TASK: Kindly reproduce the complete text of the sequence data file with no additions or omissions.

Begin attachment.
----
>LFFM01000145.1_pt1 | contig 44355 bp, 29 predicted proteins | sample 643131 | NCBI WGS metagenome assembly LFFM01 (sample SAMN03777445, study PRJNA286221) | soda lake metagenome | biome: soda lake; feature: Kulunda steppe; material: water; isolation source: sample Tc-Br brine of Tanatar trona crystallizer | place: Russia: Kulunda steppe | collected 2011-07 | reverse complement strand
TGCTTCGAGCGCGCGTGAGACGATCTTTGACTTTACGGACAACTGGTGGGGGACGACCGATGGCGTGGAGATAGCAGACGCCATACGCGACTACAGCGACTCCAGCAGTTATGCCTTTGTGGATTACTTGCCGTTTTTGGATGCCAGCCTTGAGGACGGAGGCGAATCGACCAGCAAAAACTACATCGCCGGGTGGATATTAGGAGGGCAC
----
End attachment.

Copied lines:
>LFFM01000145.1_pt1 | contig 44355 bp, 29 predicted proteins | sample 643131 | NCBI WGS metagenome assembly LFFM01 (sample SAMN03777445, study PRJNA286221) | soda lake metagenome | biome: soda lake; feature: Kulunda steppe; material: water; isolation source: sample Tc-Br brine of Tanatar trona crystallizer | place: Russia: Kulunda steppe | collected 2011-07 | reverse complement strand
TGCTTCGAGCGCGCGTGAGACGATCTTTGACTTTACGGACAACTGGTGGGGGACGACCGATGGCGTGGAGATAGCAGACGCCATACGCGACTACAGCGACTCCAGCAGTTATGCCTTTGTGGATTACTTGCCGTTTTTGGATGCCAGCCTTGAGGACGGAGGCGAATCGACCAGCAAAAACTACATCGCCGGGTGGATATTAGGAGGGCAC